Ask any group of children what they want to be when they grow up, and one or more will inevitably answer “police officer.” Whether it’s the excitement of the position, the desire to help others, or both, for some, that desire to be a peace officer never fades. In Marion, the Citizen’s Police Academy and its Alumni Association help fill that role.
Founded in 2001, the Citizen’s Police Academy Alumni Association (CPAAA) has approximately 40 members, who, according to CPAAA director Dale Baker, assist the Marion Police Department and the community in various ways–child ID programs, ALICE safety drills at schools, and ride-alongs with officers. CPAAA members are visible in their bright blue jackets at various parades and festivals, directing traffic, helping organize floats and bands, and making community events run much smoother. They can be found at high school football games, patrolling city parks, and providing home checks for residents on vacation.
“Whether someone’s gone for a week or snowbirds who are gone for the winter, they can call the police department, fill out a form and we’ll check their house for them,” said Baker. “If we notice something, we can get the police department there a lot quicker than three months later when they get back and find out the house has been burglarized.”
Before these dedicated men and women can become members of the CPAAA, they must complete the Citizen’s Police Academy. At the Academy, classes cover many aspects of law enforcement, including basic police practices, tactics, and topics such as drug investigations, report writing, patrol tactics and information, and more. All CPAAA members must be at least 18 years of age, a citizen of Marion County, and able to successfully pass a background check.
“Local law enforcement officers always appreciate support from private citizens,” said Lt. BJ Gruber, who manages the Marion Police Department’s MPACT program, as well as the CPAAA. “The CPAAA provides extra eyes and ears for the police.”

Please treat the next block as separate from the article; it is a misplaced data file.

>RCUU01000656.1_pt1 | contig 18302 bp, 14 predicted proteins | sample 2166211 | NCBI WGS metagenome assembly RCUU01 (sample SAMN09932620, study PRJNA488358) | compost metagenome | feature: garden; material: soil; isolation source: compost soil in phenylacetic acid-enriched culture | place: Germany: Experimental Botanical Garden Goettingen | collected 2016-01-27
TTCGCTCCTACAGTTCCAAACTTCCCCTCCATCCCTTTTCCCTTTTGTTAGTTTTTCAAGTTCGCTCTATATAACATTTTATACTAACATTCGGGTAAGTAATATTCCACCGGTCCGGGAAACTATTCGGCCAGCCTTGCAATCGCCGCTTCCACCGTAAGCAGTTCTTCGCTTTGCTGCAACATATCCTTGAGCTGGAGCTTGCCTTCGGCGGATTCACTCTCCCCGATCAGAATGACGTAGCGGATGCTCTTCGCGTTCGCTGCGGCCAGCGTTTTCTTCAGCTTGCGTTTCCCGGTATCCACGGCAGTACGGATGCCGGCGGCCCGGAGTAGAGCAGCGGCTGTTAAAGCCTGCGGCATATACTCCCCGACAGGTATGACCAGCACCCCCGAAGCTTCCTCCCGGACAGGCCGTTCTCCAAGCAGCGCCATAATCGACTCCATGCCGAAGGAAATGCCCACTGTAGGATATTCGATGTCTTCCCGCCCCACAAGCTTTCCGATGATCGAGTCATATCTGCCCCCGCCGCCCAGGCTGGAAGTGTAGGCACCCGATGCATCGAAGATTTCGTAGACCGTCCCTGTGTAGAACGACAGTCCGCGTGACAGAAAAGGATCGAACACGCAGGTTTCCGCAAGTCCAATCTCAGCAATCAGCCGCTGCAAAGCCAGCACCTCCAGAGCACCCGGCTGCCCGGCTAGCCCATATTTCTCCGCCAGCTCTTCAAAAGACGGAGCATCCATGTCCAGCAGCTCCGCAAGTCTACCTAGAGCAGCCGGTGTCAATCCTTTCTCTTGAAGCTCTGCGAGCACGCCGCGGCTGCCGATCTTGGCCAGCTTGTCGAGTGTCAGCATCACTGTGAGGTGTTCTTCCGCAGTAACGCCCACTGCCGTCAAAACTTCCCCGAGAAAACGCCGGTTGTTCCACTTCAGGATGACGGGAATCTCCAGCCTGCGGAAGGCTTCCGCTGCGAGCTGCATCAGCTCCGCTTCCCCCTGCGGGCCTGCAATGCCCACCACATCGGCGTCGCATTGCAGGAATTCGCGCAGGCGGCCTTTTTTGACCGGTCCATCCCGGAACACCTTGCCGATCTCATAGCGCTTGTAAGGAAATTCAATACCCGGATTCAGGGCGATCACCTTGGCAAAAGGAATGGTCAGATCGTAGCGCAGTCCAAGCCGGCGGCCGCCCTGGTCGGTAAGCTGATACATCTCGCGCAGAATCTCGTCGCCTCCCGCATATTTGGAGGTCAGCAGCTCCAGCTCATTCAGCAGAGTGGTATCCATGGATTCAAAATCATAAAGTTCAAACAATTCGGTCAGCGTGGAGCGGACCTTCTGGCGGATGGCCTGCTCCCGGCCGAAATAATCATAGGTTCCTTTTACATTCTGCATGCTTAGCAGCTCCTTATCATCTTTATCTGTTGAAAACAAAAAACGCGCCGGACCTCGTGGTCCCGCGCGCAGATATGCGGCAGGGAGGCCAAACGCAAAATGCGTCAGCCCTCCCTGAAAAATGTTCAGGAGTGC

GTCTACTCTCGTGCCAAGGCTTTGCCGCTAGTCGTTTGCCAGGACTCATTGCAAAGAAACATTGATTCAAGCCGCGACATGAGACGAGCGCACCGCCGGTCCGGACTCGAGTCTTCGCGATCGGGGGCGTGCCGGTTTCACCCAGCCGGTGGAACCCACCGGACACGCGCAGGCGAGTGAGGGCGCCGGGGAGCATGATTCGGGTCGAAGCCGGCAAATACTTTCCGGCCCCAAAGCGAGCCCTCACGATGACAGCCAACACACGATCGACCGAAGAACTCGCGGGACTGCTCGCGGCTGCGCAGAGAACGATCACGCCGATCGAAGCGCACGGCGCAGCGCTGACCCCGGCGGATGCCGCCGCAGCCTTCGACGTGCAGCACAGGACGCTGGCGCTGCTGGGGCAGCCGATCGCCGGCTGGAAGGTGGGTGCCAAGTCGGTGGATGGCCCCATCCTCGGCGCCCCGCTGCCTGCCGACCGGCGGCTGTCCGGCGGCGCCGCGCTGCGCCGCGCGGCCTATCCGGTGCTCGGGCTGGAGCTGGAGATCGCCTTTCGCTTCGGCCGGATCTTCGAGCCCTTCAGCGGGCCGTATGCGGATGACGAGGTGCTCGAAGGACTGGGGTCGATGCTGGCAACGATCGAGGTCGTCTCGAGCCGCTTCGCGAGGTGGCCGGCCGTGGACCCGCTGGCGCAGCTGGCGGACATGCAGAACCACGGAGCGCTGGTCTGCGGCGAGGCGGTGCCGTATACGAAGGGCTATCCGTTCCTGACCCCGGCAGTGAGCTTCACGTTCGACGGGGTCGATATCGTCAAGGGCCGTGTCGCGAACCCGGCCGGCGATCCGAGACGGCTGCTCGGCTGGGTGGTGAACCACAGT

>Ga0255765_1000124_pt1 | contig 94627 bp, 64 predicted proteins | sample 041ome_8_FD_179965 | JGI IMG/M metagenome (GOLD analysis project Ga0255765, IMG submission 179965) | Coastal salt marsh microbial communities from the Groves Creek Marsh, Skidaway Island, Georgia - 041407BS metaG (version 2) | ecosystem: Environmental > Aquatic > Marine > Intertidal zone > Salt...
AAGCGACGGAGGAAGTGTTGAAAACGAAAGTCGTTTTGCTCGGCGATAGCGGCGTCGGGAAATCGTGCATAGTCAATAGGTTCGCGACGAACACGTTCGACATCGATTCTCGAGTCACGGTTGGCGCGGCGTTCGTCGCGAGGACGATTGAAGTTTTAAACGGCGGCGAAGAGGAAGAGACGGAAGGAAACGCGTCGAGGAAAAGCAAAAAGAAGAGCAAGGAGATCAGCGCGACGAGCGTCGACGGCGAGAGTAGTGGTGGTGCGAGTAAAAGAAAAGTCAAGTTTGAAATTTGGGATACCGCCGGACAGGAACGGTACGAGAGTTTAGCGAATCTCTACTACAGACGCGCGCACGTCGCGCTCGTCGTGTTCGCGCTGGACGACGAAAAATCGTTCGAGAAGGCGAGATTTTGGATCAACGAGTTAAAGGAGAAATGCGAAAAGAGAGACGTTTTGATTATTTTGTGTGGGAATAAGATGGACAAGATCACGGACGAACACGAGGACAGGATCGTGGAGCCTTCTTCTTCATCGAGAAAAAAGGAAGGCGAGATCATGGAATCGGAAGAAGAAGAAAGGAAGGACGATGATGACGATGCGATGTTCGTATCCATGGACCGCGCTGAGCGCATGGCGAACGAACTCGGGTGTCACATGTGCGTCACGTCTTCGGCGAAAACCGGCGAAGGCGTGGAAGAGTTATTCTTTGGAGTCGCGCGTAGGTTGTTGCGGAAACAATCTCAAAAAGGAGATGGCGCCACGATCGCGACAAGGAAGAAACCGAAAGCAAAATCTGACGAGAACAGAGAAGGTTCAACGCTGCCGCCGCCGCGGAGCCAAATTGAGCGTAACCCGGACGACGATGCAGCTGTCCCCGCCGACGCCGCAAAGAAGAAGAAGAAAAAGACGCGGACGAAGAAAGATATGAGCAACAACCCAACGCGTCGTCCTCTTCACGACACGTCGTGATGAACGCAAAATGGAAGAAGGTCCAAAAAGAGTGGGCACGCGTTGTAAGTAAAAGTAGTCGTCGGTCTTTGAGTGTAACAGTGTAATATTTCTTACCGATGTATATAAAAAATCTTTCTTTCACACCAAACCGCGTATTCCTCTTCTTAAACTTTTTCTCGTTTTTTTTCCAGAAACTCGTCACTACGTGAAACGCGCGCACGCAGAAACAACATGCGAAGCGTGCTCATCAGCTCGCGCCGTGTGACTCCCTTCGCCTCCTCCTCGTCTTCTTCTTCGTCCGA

Gruber described the Citizen Police Academy training program as a “snapshot, crash course in MPD.”
“We introduce them to the different aspects of the department,” he said. “We might have a K-9 officer come in and explain his day-to-day job or a representative of our SWAT team come in and talk about the things they do. Academy participants learn about the exciting things as well as the mundane, like report writing and initial investigation. The intent is to familiarize our community with what MPD does.”
The Citizen Police Academy provides the citizens of Marion a hands-on opportunity to learn more about their Police Department and the daily tasks and services of police officers. Graduates may be eligible to join the Citizen Police Academy Alumni Association (CPAAA), granting them a special status at the Police Department.
“About half of the Academy graduates go on join the CPAAA, but plenty go through the classes just to get to know the police department better,” said Gruber. “We encourage a diversity of students of all ages and backgrounds.”
Those that do join the CPAAA are issued a special ID card that allows them access to areas and functions not open to the general public. They are allowed greater “ride along” privileges than most people. They also have the opportunity to volunteer their time that other citizens do not have.
The next Citizen’s Police Academy starts March 5 and runs every Tuesday for 10 weeks. Applications may be picked up at the front desk of City Hall, as well as the police station, or can be downloaded from the MPD Facebook page or police department website at www.marionohiopolice.com. The deadline to apply is February 8. Classes are limited to 20 students.
Nationwide, Citizen Police Academies surged in popularity in 2001, following the creation of the Department of Homeland Security. They can be found in communities all over the country, assisting with a host of community policing projects.
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